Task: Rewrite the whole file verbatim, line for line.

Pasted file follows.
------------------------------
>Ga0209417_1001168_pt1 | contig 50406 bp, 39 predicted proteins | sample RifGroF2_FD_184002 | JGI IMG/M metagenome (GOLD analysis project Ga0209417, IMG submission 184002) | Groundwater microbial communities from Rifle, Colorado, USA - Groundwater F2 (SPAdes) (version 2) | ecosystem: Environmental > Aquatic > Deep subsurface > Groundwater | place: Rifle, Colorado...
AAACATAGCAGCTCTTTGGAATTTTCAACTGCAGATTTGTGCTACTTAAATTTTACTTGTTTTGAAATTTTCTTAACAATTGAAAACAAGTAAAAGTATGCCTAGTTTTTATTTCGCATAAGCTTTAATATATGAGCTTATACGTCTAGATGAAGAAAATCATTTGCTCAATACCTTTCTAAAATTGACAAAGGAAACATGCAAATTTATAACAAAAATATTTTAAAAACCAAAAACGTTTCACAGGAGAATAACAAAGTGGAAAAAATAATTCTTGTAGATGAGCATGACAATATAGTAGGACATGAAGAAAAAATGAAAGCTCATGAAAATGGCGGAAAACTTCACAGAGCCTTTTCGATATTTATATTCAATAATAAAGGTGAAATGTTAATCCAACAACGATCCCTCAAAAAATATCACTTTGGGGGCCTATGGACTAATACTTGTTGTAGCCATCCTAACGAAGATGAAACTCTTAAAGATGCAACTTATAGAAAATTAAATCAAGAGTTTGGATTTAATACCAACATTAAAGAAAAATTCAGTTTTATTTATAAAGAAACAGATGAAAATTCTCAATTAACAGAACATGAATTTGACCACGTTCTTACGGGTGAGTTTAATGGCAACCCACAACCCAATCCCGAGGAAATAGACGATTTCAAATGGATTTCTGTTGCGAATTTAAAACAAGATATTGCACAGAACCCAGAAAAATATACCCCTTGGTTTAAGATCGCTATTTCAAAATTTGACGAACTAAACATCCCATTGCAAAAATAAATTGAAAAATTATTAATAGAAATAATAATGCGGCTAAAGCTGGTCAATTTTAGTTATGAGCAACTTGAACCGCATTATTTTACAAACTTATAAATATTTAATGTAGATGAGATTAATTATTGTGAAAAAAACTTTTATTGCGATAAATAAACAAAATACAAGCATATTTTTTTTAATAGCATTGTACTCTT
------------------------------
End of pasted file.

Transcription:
>Ga0209417_1001168_pt1 | contig 50406 bp, 39 predicted proteins | sample RifGroF2_FD_184002 | JGI IMG/M metagenome (GOLD analysis project Ga0209417, IMG submission 184002) | Groundwater microbial communities from Rifle, Colorado, USA - Groundwater F2 (SPAdes) (version 2) | ecosystem: Environmental > Aquatic > Deep subsurface > Groundwater | place: Rifle, Colorado...
AAACATAGCAGCTCTTTGGAATTTTCAACTGCAGATTTGTGCTACTTAAATTTTACTTGTTTTGAAATTTTCTTAACAATTGAAAACAAGTAAAAGTATGCCTAGTTTTTATTTCGCATAAGCTTTAATATATGAGCTTATACGTCTAGATGAAGAAAATCATTTGCTCAATACCTTTCTAAAATTGACAAAGGAAACATGCAAATTTATAACAAAAATATTTTAAAAACCAAAAACGTTTCACAGGAGAATAACAAAGTGGAAAAAATAATTCTTGTAGATGAGCATGACAATATAGTAGGACATGAAGAAAAAATGAAAGCTCATGAAAATGGCGGAAAACTTCACAGAGCCTTTTCGATATTTATATTCAATAATAAAGGTGAAATGTTAATCCAACAACGATCCCTCAAAAAATATCACTTTGGGGGCCTATGGACTAATACTTGTTGTAGCCATCCTAACGAAGATGAAACTCTTAAAGATGCAACTTATAGAAAATTAAATCAAGAGTTTGGATTTAATACCAACATTAAAGAAAAATTCAGTTTTATTTATAAAGAAACAGATGAAAATTCTCAATTAACAGAACATGAATTTGACCACGTTCTTACGGGTGAGTTTAATGGCAACCCACAACCCAATCCCGAGGAAATAGACGATTTCAAATGGATTTCTGTTGCGAATTTAAAACAAGATATTGCACAGAACCCAGAAAAATATACCCCTTGGTTTAAGATCGCTATTTCAAAATTTGACGAACTAAACATCCCATTGCAAAAATAAATTGAAAAATTATTAATAGAAATAATAATGCGGCTAAAGCTGGTCAATTTTAGTTATGAGCAACTTGAACCGCATTATTTTACAAACTTATAAATATTTAATGTAGATGAGATTAATTATTGTGAAAAAAACTTTTATTGCGATAAATAAACAAAATACAAGCATATTTTTTTTAATAGCATTGTACTCTT